Saturday, May 22, 2010

Chapter 3 Modifiers  


1. Modifiers are Java keywords that provide information to compiler about the nature of the code, data and classes.

2. Access modifiers – public, protected, private

· Only applied to class level variables. Method variables are visible only inside the method.

· Can be applied to class itself (only to inner classes declared at class level, no such thing as protected or private top level class)

· Can be applied to methods and constructors.

· If a class is accessible, it doesn’t mean, the members are also accessible. Members’ accessibility determines what is accessible and what is not. But if the class is not accessible, the members are not accessible, even though they are declared public.

· If no access modifier is specified, then the accessibility is default package visibility. All classes in the same package can access the feature. It’s called as friendly access. But friendly is not a Java keyword. Same directory is same package in Java’s consideration.

· ‘private’ means only the class can access it, not even sub-classes. So, it’ll cause access denial to a sub-class’s own variable/method.

· These modifiers dictate, which classes can access the features. An instance of a class can access the private features of another instance of the same class.

· ‘protected’ means all classes in the same package (like default) and sub-classes in any package can access the features. But a subclass in another package can access the protected members in the super-class via only the references of subclass or its subclasses. A subclass in the same package doesn’t have this restriction. This ensures that classes from other packages are accessing only the members that are part of their inheritance hierarchy.

· Methods cannot be overridden to be more private. Only the direction shown in following figure is permitted from parent classes to sub-classes.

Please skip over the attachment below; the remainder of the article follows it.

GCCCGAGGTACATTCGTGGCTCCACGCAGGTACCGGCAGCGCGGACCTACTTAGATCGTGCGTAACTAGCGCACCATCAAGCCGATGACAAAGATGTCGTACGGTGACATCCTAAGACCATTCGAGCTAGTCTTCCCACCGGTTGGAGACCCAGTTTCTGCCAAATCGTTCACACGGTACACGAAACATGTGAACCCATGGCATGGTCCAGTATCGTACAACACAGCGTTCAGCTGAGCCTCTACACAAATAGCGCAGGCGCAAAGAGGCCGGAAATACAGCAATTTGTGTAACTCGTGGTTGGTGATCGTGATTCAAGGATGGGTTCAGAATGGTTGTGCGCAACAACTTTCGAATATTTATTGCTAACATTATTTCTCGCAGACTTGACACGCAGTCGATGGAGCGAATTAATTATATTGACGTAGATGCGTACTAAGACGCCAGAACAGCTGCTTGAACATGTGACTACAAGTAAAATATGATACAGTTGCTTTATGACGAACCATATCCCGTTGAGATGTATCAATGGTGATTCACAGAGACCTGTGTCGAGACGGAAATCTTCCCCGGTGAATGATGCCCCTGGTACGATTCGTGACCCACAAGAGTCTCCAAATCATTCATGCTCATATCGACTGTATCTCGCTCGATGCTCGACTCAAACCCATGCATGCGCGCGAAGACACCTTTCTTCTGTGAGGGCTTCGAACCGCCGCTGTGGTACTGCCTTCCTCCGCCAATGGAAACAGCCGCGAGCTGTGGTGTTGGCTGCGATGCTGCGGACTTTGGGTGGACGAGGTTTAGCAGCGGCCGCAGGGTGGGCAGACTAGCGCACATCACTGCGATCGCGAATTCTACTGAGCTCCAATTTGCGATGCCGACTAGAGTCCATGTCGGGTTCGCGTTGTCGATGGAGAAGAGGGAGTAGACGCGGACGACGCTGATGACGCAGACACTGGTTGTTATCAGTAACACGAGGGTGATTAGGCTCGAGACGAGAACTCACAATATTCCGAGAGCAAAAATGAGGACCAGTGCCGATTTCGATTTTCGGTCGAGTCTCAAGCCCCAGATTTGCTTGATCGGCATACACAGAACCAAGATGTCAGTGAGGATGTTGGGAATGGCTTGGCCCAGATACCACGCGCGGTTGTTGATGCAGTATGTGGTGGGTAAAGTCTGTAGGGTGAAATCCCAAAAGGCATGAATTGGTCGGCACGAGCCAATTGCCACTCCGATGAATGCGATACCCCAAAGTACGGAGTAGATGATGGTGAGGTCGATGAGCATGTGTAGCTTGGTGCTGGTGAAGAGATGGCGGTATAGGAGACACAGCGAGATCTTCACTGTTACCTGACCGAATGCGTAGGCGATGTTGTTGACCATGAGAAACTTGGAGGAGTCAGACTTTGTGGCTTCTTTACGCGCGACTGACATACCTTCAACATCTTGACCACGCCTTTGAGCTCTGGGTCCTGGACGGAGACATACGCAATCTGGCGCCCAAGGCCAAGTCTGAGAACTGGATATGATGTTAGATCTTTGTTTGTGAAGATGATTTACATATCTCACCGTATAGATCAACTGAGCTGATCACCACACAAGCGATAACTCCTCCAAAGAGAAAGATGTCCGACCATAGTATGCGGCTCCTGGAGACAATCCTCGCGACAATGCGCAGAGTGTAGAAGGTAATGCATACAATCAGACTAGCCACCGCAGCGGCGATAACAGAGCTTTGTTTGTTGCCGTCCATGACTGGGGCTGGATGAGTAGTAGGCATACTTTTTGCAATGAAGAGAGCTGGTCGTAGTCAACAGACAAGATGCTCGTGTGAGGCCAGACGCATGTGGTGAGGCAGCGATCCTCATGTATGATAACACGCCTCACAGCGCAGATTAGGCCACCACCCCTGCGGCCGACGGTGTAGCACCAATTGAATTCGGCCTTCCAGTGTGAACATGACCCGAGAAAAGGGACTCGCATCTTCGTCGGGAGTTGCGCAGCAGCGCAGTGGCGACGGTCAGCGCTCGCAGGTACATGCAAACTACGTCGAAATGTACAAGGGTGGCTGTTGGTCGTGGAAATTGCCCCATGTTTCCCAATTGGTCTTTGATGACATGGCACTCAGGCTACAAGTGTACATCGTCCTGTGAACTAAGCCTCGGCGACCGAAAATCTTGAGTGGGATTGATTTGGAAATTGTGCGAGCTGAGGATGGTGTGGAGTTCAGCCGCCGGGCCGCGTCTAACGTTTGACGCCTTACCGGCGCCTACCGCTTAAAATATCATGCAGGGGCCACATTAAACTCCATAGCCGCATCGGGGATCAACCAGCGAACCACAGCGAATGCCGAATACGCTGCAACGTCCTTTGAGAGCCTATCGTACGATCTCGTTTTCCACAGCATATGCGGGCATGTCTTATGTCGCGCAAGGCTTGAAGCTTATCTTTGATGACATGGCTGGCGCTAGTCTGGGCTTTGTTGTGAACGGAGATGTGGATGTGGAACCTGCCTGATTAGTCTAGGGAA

private à friendly (default) à protected à public

Parent classes Sub-classes

3. final

· final features cannot be changed.

· final classes cannot be sub-classed.

· final variables cannot be changed. (Either a value has to be specified at declaration or an assignment statement can appear only once).

· final methods cannot be overridden.

· Method arguments marked final are read-only. Compiler error, if trying to assign values to final arguments inside the method.

· Member variables marked final are not initialized by default. They have to be explicitly assigned a value at declaration or in an initializer block. Static finals must be assigned to a value in a static initializer block, instance finals must be assigned a value in an instance initializer or in every constructor. Otherwise the compiler will complain.

· Final variables that are not assigned a value at the declaration and method arguments that are marked final are called blank final variables. They can be assigned a value at most once.

· Local variables can be declared final as well.

4. abstract

· Can be applied to classes and methods.

· For deferring implementation to sub-classes.

· Opposite of final, final can’t be sub-classed, abstract must be sub-classed.

· A class should be declared abstract,

1. if it has any abstract methods.

2. if it doesn’t provide implementation to any of the abstract methods it inherited

3. if it doesn’t provide implementation to any of the methods in an interface that it says implementing.

· Just terminate the abstract method signature with a ‘;’, curly braces will give a compiler error.